Ingredients: Standard description applies. Cyser is a mead made with the addition of apples or apple juice. Traditionally, cysers are made by the addition of honey to apple juice without additional water.

M2B. Pyment

M2B. Pyment

A Pyment is a melomel made with grapes (generally from juice). Pyments can be red, white, or blush, just as with wine.
Overall Impression: In well-made examples of the style, the grape is both distinctively vinous and well-incorporated into the honey-sweet-acid-tannin-alcohol balance of the mead. White and red versions can be quite different, and the overall impression should be characteristic of the type of grapes used and suggestive of a similar variety wine. There should be an appealing blend of the fruit and honey character but not necessarily an even balance. Generally a good tannin-sweetness balance is desired, though very dry and very sweet examples do exist.
Aroma: Depending on the sweetness and strength, a subtle to distinctly identifiable honey and grape/wine character (dry and/or hydromel versions will tend to have lower aromatics than sweet and/or sack versions). The grape/wine character should be clean and distinctive; it can express a range of grape-based character ranging from a subtle fruitiness to a single varietal grape character (if declared) to a complex blend of grape or wine aromatics. Some complex, spicy, grassy or earthy notes may be present (as in wine). The honey aroma should be noticeable, and can have a light to significant sweetness that may express the aroma of flower nectar. If a variety of honey is declared, the aroma might have a subtle to very noticeable varietal character reflective of the honey (different varieties have different intensities and characters). The bouquet should show a pleasant fermentation character, with clean and fresh aromatics being preferred. Stronger and/or sweeter versions will have higher alcohol and sweetness in the nose. Slight spicy phenolics from certain red grape varieties are acceptable, as is a light diacetyl character from malolactic fermentation in certain white grape varieties (both are optional). Standard description applies for remainder of characteristics.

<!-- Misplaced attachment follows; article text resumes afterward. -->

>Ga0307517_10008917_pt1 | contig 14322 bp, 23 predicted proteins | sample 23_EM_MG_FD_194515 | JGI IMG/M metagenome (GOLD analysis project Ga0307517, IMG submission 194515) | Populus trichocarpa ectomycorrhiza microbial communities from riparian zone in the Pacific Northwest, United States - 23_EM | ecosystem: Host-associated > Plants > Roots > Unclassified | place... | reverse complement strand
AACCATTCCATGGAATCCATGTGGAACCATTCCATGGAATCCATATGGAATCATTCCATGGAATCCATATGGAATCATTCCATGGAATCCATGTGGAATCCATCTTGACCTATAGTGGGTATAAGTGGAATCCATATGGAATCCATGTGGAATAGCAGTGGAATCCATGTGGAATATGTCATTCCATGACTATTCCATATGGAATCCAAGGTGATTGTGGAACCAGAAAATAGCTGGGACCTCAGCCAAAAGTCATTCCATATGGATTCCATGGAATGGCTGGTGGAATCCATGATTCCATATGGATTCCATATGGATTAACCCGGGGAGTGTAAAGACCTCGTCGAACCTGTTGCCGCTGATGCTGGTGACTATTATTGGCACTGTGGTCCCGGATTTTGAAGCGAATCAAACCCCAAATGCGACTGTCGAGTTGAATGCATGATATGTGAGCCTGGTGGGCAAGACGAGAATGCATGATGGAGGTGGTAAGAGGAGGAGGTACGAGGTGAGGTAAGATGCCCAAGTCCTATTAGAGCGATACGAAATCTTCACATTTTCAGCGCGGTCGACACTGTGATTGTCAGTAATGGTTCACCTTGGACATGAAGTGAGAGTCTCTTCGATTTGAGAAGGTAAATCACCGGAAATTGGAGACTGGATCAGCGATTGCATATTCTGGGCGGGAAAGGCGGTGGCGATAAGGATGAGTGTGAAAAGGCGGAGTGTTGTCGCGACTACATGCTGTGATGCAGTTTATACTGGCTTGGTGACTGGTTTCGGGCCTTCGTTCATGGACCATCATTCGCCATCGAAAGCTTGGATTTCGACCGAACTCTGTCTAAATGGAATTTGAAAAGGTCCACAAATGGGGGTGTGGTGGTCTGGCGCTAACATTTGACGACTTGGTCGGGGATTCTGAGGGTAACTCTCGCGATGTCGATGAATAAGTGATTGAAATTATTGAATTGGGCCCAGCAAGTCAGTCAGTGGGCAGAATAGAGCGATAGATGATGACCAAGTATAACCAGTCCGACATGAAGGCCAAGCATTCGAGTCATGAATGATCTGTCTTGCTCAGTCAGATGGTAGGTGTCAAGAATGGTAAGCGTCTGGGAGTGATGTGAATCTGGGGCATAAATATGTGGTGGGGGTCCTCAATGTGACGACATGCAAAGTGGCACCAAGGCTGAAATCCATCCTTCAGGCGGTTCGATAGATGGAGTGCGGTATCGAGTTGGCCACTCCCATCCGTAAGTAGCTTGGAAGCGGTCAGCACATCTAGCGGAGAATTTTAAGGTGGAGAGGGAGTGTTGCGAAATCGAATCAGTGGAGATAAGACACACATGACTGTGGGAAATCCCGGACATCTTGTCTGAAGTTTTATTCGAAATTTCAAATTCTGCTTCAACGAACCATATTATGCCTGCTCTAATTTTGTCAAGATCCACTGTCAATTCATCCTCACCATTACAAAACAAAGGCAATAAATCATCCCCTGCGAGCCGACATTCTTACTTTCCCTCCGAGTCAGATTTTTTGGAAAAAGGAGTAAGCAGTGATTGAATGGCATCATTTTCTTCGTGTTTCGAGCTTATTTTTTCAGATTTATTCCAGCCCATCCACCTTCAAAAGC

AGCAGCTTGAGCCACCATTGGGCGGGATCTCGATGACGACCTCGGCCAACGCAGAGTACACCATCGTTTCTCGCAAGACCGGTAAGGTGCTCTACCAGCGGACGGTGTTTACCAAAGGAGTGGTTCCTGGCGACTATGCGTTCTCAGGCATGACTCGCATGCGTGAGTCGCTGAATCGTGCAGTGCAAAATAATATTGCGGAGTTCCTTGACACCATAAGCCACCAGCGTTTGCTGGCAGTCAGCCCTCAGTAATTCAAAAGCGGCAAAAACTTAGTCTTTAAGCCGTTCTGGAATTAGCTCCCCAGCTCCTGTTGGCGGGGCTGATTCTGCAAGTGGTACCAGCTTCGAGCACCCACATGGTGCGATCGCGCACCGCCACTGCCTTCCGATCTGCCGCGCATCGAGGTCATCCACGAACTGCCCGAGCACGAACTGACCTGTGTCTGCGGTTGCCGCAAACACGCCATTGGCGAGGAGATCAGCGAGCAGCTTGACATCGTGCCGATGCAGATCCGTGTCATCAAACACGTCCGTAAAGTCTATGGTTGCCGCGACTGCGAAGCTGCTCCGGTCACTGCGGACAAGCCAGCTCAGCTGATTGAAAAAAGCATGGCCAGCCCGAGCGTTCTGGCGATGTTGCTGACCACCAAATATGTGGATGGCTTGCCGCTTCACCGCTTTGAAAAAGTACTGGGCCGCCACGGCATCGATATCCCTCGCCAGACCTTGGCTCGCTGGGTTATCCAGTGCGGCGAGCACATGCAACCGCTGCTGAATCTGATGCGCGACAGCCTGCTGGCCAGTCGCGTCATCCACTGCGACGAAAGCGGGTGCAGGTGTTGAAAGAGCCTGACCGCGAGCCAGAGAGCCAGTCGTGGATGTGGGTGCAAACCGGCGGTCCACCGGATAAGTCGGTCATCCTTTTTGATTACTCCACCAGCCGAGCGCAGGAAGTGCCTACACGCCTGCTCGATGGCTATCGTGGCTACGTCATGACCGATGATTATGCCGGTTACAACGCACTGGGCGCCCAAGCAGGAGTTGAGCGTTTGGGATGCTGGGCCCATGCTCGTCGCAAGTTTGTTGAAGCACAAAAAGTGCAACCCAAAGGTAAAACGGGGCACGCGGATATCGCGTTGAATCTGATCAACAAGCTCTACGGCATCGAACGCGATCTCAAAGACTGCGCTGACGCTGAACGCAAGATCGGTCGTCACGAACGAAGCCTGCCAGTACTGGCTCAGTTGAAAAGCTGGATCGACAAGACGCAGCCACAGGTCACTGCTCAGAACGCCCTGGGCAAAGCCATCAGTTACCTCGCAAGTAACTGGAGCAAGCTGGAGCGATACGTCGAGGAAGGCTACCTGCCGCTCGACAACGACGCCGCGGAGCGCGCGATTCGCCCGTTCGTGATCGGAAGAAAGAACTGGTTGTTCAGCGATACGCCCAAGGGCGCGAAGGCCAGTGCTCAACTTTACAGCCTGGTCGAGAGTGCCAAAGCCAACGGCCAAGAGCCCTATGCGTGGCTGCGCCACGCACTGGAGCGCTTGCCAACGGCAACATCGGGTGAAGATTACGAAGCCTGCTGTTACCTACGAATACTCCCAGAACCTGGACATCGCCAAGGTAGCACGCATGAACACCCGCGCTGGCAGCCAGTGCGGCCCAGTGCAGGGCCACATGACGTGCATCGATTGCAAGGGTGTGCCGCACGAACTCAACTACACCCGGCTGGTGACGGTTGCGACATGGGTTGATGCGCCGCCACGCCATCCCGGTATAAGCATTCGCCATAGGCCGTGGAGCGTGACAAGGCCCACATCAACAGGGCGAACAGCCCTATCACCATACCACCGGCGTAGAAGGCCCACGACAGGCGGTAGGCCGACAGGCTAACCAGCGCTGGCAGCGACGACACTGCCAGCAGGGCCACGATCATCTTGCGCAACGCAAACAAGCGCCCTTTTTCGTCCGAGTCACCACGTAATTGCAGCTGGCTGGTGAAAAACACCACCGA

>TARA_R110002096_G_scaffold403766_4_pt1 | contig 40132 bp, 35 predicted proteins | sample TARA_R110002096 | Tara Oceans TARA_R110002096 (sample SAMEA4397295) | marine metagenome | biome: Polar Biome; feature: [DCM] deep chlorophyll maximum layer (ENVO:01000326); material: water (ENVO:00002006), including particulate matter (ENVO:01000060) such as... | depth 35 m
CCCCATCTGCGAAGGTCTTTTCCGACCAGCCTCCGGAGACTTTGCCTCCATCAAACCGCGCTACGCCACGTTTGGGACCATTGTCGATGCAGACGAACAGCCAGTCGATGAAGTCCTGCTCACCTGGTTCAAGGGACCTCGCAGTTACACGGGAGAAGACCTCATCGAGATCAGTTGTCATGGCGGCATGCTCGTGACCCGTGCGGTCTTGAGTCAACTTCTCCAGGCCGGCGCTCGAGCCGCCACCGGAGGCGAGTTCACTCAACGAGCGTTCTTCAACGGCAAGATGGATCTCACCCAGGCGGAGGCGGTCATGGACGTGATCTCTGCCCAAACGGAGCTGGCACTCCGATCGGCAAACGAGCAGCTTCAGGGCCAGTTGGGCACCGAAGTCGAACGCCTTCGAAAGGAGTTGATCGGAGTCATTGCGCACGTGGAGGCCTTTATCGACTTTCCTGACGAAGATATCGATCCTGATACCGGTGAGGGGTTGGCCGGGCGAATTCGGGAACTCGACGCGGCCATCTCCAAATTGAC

Appearance: Standard description applies, except with regard to color. Color may range from pale straw to deep purple-red, depending on the variety of grapes and honey used. The color should be characteristic of the variety or type of grape used, although white grape varieties may also take on color derived from the honey variety.

Flavor: The grape/wine and honey flavor intensity may vary from subtle to high; the residual sweetness may vary from none to high; and the finish may range from dry to sweet, depending on what sweetness level has been declared (dry to sweet) and strength level has been declared (hydromel to sack). Natural acidity and tannin in grapes may give some tartness and astringency to balance the sweetness, honey flavor and alcohol. A pyment may have a subtle to strong honey character, and may feature noticeable to prominent varietal character if a varietal honey is declared (different varieties have different intensities). Depending on the grape variety, some fruity, spicy, grassy, buttery, earthy, minerally, and/or floral flavors may be present. Some versions (particularly red pyments) may be oak-aged, with additional flavor complexity. Tannin levels may make the pyment seem drier than residual sugar levels might suggest. Standard description applies for remainder of characteristics. Mouthfeel: Standard description applies. Wine-like. Some natural acidity is usually present (from grapes) and helps balance the overall impression. Grape tannin and/or grape skins can add body as well as some astringency, although this character should not be excessive. Use of oak can also add this character. Longer aging can smooth out tannin-based astringency.